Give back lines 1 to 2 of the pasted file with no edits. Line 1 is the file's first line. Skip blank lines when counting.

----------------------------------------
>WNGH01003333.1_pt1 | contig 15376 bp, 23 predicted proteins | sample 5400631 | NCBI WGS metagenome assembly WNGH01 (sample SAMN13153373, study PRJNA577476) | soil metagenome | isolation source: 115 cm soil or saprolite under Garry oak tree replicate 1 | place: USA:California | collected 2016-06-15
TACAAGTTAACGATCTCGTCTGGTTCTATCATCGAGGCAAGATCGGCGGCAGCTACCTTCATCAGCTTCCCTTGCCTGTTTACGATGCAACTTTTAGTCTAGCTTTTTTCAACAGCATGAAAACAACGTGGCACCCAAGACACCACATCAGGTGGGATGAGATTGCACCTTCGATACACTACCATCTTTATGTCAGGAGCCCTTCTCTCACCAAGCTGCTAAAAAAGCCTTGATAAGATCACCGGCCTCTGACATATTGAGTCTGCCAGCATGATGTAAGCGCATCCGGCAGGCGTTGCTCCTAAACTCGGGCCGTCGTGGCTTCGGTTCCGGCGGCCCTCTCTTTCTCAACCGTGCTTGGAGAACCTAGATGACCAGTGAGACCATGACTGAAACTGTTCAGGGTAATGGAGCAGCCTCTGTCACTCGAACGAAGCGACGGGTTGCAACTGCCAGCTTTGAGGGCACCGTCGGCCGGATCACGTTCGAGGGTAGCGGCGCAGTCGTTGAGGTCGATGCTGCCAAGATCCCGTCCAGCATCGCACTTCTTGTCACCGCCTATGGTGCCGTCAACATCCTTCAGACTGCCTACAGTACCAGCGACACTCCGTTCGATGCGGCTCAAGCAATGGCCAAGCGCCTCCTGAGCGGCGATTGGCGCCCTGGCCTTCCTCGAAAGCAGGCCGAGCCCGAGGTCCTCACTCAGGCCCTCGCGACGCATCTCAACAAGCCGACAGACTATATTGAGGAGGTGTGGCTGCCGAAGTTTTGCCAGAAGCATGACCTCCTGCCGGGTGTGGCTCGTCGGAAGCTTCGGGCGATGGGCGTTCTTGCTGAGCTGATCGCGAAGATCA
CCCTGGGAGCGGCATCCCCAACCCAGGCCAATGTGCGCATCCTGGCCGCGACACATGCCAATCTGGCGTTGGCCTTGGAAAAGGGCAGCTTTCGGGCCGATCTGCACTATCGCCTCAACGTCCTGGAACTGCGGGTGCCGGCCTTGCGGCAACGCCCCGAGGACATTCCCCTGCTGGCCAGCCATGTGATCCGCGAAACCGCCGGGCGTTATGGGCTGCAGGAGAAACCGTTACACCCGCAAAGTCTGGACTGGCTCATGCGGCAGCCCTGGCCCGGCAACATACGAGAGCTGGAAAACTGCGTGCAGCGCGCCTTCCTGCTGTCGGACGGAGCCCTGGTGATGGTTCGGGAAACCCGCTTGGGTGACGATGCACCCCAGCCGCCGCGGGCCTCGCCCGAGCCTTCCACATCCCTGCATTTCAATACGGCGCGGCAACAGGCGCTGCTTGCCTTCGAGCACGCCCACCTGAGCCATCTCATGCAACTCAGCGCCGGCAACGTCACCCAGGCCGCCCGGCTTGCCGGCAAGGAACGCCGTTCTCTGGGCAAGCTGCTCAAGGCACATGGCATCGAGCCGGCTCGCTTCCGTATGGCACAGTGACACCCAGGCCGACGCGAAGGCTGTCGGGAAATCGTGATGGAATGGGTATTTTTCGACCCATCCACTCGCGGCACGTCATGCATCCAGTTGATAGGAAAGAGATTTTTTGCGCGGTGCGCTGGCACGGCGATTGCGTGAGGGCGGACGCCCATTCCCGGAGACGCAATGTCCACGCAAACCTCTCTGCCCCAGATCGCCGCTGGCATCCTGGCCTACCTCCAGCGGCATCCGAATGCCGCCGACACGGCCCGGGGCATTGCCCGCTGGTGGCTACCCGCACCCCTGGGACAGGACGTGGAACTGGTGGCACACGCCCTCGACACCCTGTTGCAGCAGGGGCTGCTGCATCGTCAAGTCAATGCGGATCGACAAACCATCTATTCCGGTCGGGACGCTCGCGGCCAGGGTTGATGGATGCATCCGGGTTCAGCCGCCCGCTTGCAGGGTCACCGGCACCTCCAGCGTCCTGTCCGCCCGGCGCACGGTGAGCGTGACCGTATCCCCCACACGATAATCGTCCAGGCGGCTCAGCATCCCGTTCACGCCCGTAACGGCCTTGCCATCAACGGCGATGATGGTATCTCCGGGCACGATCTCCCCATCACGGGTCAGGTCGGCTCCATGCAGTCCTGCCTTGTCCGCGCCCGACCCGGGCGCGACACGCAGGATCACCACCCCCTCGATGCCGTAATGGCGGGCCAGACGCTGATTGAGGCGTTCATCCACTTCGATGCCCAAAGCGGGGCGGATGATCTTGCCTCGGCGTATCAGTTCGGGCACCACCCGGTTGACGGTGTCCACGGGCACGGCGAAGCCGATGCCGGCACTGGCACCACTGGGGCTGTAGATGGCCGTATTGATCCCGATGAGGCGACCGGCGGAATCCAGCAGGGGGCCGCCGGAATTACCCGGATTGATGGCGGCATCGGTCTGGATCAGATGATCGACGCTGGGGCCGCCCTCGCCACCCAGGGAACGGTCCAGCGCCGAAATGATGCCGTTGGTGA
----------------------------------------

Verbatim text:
>WNGH01003333.1_pt1 | contig 15376 bp, 23 predicted proteins | sample 5400631 | NCBI WGS metagenome assembly WNGH01 (sample SAMN13153373, study PRJNA577476) | soil metagenome | isolation source: 115 cm soil or saprolite under Garry oak tree replicate 1 | place: USA:California | collected 2016-06-15
TACAAGTTAACGATCTCGTCTGGTTCTATCATCGAGGCAAGATCGGCGGCAGCTACCTTCATCAGCTTCCCTTGCCTGTTTACGATGCAACTTTTAGTCTAGCTTTTTTCAACAGCATGAAAACAACGTGGCACCCAAGACACCACATCAGGTGGGATGAGATTGCACCTTCGATACACTACCATCTTTATGTCAGGAGCCCTTCTCTCACCAAGCTGCTAAAAAAGCCTTGATAAGATCACCGGCCTCTGACATATTGAGTCTGCCAGCATGATGTAAGCGCATCCGGCAGGCGTTGCTCCTAAACTCGGGCCGTCGTGGCTTCGGTTCCGGCGGCCCTCTCTTTCTCAACCGTGCTTGGAGAACCTAGATGACCAGTGAGACCATGACTGAAACTGTTCAGGGTAATGGAGCAGCCTCTGTCACTCGAACGAAGCGACGGGTTGCAACTGCCAGCTTTGAGGGCACCGTCGGCCGGATCACGTTCGAGGGTAGCGGCGCAGTCGTTGAGGTCGATGCTGCCAAGATCCCGTCCAGCATCGCACTTCTTGTCACCGCCTATGGTGCCGTCAACATCCTTCAGACTGCCTACAGTACCAGCGACACTCCGTTCGATGCGGCTCAAGCAATGGCCAAGCGCCTCCTGAGCGGCGATTGGCGCCCTGGCCTTCCTCGAAAGCAGGCCGAGCCCGAGGTCCTCACTCAGGCCCTCGCGACGCATCTCAACAAGCCGACAGACTATATTGAGGAGGTGTGGCTGCCGAAGTTTTGCCAGAAGCATGACCTCCTGCCGGGTGTGGCTCGTCGGAAGCTTCGGGCGATGGGCGTTCTTGCTGAGCTGATCGCGAAGATCA